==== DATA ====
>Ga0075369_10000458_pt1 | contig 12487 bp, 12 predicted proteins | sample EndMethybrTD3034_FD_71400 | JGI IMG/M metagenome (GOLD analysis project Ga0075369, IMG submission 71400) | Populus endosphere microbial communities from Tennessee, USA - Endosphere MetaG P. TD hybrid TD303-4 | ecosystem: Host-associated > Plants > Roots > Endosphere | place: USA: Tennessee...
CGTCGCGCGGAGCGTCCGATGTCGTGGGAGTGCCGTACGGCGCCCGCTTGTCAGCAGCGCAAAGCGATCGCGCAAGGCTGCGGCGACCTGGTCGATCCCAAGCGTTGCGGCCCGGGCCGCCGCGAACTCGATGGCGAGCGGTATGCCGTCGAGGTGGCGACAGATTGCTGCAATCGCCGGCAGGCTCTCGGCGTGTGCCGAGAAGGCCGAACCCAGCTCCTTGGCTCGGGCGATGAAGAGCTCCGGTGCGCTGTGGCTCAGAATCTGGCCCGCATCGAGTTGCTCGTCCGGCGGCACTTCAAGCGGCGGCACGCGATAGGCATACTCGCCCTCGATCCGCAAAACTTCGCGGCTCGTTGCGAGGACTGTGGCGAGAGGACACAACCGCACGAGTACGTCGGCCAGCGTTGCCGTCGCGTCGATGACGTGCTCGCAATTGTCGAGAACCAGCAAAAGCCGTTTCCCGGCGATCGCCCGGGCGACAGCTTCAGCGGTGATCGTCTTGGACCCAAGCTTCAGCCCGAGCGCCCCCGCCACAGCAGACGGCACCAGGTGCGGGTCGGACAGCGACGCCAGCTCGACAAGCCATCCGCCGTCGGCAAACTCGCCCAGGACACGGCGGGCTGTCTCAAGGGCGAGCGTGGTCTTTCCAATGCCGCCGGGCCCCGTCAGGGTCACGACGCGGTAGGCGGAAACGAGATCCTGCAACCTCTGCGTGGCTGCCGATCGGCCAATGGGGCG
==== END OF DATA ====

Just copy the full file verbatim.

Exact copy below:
>Ga0075369_10000458_pt1 | contig 12487 bp, 12 predicted proteins | sample EndMethybrTD3034_FD_71400 | JGI IMG/M metagenome (GOLD analysis project Ga0075369, IMG submission 71400) | Populus endosphere microbial communities from Tennessee, USA - Endosphere MetaG P. TD hybrid TD303-4 | ecosystem: Host-associated > Plants > Roots > Endosphere | place: USA: Tennessee...
CGTCGCGCGGAGCGTCCGATGTCGTGGGAGTGCCGTACGGCGCCCGCTTGTCAGCAGCGCAAAGCGATCGCGCAAGGCTGCGGCGACCTGGTCGATCCCAAGCGTTGCGGCCCGGGCCGCCGCGAACTCGATGGCGAGCGGTATGCCGTCGAGGTGGCGACAGATTGCTGCAATCGCCGGCAGGCTCTCGGCGTGTGCCGAGAAGGCCGAACCCAGCTCCTTGGCTCGGGCGATGAAGAGCTCCGGTGCGCTGTGGCTCAGAATCTGGCCCGCATCGAGTTGCTCGTCCGGCGGCACTTCAAGCGGCGGCACGCGATAGGCATACTCGCCCTCGATCCGCAAAACTTCGCGGCTCGTTGCGAGGACTGTGGCGAGAGGACACAACCGCACGAGTACGTCGGCCAGCGTTGCCGTCGCGTCGATGACGTGCTCGCAATTGTCGAGAACCAGCAAAAGCCGTTTCCCGGCGATCGCCCGGGCGACAGCTTCAGCGGTGATCGTCTTGGACCCAAGCTTCAGCCCGAGCGCCCCCGCCACAGCAGACGGCACCAGGTGCGGGTCGGACAGCGACGCCAGCTCGACAAGCCATCCGCCGTCGGCAAACTCGCCCAGGACACGGCGGGCTGTCTCAAGGGCGAGCGTGGTCTTTCCAATGCCGCCGGGCCCCGTCAGGGTCACGACGCGGTAGGCGGAAACGAGATCCTGCAACCTCTGCGTGGCTGCCGATCGGCCAATGGGGCG